pepper spray

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Related to Capsicum spray: Oleoresin Capsicum spray

pepper spray

A chemical derived from chili peppers (capsaicin) that irritates the eyes, mucous membranes, and bronchi. It is commonly used by law enforcement personnel against individuals to help subdue and apprehend them.
See also: spray
References in periodicals archive ?
They then used capsicum spray and drew their Tasers to restore order.
An American Civil Liberties Union study of twenty-six deaths associated with the police use of capsicum spray in the United States, found that none of the incidents involved people who posed a serious threat of violence to bystanders or who were engaged in serious violent criminal activity when or shortly before police arrived.
A decade of law enforcement experience with capsicum spray in the United States demonstrates that it is used against the homeless, minority youth, African-Americans and other marginal groups to deliver a painful chemical `street justice'.
In 1996 the FBI's top pepper spray expert, Thomas Ward, received a two-year suspended jail term after pleading guilty to taking $US57,000 in `kickbacks' from the manufacturer of Cap-Stun capsicum spray. Ward had tested the spray on hundreds of trainees and police and found it safe and effective.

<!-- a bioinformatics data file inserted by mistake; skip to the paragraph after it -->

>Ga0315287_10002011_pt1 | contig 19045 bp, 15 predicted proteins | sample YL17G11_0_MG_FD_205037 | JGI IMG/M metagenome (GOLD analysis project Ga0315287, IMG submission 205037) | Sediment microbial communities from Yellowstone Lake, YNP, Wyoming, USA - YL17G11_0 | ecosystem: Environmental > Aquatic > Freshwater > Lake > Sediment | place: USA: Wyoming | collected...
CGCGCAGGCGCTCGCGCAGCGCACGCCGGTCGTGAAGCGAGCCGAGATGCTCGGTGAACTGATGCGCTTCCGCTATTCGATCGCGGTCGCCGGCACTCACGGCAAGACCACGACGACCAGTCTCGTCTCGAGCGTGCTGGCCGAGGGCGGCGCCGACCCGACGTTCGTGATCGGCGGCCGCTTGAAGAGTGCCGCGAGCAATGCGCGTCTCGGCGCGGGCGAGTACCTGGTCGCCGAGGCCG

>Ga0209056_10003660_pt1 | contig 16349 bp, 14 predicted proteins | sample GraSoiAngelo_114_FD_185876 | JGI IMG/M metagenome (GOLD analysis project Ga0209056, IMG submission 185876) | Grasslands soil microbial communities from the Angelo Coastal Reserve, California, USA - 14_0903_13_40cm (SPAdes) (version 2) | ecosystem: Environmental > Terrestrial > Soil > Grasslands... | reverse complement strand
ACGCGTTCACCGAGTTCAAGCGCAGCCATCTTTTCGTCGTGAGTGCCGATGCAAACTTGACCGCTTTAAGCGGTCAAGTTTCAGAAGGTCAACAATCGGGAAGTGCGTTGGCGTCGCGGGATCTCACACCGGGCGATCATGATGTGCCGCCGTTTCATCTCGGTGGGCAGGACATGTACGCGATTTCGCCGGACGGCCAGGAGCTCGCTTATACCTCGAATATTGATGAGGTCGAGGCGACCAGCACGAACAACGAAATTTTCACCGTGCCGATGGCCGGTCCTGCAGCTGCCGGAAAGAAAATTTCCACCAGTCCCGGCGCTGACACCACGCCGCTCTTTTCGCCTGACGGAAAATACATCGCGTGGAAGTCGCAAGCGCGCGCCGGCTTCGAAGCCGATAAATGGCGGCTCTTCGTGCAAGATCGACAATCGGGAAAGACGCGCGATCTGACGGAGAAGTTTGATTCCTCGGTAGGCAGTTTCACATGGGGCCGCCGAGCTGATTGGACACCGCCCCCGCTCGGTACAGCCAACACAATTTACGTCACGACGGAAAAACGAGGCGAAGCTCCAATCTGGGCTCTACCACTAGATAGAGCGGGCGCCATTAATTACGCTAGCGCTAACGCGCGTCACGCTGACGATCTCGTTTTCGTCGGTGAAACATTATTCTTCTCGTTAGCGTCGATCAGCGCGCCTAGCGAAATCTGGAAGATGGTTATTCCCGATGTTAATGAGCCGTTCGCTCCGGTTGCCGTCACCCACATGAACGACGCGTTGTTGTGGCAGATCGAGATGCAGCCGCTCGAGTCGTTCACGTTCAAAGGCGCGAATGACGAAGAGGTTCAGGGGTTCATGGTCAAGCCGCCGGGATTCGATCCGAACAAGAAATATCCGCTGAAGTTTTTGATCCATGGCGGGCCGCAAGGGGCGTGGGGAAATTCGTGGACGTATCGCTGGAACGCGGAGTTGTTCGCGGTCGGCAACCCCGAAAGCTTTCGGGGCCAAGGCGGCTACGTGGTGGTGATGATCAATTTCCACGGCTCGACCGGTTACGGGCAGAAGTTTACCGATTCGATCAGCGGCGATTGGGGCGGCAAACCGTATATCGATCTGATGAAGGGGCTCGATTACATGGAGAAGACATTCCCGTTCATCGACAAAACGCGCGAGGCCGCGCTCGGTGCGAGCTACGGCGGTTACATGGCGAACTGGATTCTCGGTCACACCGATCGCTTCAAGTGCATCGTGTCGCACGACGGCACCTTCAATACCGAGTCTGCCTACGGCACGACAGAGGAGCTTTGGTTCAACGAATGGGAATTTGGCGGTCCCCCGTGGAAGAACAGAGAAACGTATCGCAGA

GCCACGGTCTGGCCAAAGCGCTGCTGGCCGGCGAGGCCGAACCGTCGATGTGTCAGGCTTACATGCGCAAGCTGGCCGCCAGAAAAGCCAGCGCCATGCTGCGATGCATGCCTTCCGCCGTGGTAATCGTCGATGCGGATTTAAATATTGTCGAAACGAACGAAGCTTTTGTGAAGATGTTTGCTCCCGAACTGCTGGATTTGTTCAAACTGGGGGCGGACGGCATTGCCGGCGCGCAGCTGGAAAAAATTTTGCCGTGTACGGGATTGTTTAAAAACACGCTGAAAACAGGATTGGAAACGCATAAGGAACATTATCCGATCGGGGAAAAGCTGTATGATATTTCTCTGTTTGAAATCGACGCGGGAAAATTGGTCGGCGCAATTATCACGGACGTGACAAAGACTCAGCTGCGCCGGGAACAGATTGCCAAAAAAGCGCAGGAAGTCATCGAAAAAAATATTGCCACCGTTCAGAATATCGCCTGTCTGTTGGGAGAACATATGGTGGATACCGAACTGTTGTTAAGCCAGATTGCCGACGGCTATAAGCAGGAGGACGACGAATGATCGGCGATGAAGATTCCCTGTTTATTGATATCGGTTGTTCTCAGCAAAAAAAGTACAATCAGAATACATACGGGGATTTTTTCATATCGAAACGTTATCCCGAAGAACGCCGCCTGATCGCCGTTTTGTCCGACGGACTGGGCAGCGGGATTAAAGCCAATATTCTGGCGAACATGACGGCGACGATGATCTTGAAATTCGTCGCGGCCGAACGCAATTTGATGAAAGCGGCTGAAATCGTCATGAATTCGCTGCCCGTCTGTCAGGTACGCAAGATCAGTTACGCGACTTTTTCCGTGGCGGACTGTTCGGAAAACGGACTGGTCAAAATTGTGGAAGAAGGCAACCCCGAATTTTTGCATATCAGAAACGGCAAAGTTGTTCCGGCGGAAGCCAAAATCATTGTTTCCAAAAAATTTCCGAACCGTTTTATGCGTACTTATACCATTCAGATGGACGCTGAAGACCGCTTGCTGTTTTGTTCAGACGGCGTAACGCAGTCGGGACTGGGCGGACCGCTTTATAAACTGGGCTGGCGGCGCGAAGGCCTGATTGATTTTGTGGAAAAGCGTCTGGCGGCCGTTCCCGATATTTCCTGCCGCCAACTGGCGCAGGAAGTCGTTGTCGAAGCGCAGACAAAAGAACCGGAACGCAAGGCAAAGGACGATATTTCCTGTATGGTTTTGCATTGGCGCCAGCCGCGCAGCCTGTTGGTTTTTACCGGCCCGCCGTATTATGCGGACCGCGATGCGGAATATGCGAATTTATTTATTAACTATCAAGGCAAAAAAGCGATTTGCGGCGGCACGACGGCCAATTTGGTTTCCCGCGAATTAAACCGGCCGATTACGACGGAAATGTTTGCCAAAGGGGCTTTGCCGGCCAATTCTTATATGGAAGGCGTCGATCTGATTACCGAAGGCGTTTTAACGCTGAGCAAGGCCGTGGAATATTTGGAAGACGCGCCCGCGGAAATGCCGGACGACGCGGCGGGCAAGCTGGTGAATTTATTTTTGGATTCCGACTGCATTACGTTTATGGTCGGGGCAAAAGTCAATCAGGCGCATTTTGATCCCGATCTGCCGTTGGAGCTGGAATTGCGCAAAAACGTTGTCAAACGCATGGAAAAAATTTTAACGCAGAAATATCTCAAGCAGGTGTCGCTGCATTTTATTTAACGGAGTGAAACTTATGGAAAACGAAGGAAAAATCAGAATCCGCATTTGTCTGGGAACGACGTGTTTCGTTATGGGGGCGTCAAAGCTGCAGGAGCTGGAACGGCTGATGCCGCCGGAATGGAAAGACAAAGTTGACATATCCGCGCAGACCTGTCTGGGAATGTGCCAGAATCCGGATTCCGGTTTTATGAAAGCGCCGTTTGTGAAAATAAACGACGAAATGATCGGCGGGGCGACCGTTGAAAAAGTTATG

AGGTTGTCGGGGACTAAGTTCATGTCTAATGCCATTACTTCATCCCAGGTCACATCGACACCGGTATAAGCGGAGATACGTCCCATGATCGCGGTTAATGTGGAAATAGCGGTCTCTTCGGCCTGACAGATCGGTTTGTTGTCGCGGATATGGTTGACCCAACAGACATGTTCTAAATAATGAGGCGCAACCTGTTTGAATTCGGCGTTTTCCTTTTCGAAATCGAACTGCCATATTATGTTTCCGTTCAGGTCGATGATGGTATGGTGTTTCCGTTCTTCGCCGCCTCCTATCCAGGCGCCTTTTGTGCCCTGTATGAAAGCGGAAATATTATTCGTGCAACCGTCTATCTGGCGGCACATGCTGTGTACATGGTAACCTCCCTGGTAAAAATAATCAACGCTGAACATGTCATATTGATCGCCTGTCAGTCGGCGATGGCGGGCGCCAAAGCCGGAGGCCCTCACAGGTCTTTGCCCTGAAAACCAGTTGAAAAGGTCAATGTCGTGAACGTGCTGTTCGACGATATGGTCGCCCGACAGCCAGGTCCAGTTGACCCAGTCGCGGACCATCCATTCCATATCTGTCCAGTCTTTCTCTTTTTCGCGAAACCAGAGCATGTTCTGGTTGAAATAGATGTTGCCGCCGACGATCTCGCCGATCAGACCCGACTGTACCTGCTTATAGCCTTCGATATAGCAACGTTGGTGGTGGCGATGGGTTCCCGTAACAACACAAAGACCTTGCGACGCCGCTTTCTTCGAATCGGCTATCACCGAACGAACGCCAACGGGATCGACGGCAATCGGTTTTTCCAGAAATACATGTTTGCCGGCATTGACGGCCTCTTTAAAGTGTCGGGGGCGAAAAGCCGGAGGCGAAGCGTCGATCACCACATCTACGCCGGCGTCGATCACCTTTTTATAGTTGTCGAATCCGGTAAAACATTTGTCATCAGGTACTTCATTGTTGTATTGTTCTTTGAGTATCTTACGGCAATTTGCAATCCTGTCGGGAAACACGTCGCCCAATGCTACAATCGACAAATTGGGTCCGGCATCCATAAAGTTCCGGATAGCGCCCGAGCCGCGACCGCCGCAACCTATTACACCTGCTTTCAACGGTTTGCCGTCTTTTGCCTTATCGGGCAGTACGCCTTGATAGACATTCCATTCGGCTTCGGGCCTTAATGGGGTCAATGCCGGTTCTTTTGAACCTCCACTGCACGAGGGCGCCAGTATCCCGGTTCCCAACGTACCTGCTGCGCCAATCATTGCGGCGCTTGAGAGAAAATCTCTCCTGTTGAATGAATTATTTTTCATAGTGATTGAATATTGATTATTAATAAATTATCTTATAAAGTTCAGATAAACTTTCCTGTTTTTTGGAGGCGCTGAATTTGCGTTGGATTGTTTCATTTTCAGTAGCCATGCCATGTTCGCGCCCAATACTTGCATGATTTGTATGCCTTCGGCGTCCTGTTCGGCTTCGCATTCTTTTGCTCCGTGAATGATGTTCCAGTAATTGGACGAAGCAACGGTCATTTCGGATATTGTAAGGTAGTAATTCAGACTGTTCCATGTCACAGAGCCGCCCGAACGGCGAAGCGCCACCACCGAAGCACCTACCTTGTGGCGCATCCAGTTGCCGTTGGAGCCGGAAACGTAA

It also claimed that before July 2009, "there was far too great an emphasis placed on firearms and other defensive tactics," but by 2009, police training had a "disproportionate focus" on the use of guns, batons and capsicum spray instead of conflict resolution and better communication.
Capsicum spray and other chemical weapons were once confined to the paramilitary units, but have now been taken up as standard weapons by all operational police.
22 (ANI): The Federation of Community Legal Centres has said that capsicum spray, which is used to subdue trouble makers can be lethal and can make a volatile situation worse.
He said capsicum spray was introduced as an alternative to lethal force, but reliance on the weapon had crept up to the degree where it figured in 73 per cent of documented scenarios where Victorian police used force.
After a long struggle, police used a capsicum spray to gain control over the man.
So, four officers had to use batons and capsicum spray to make him leave the car.
He was nabbed using tasers and capsicum sprays.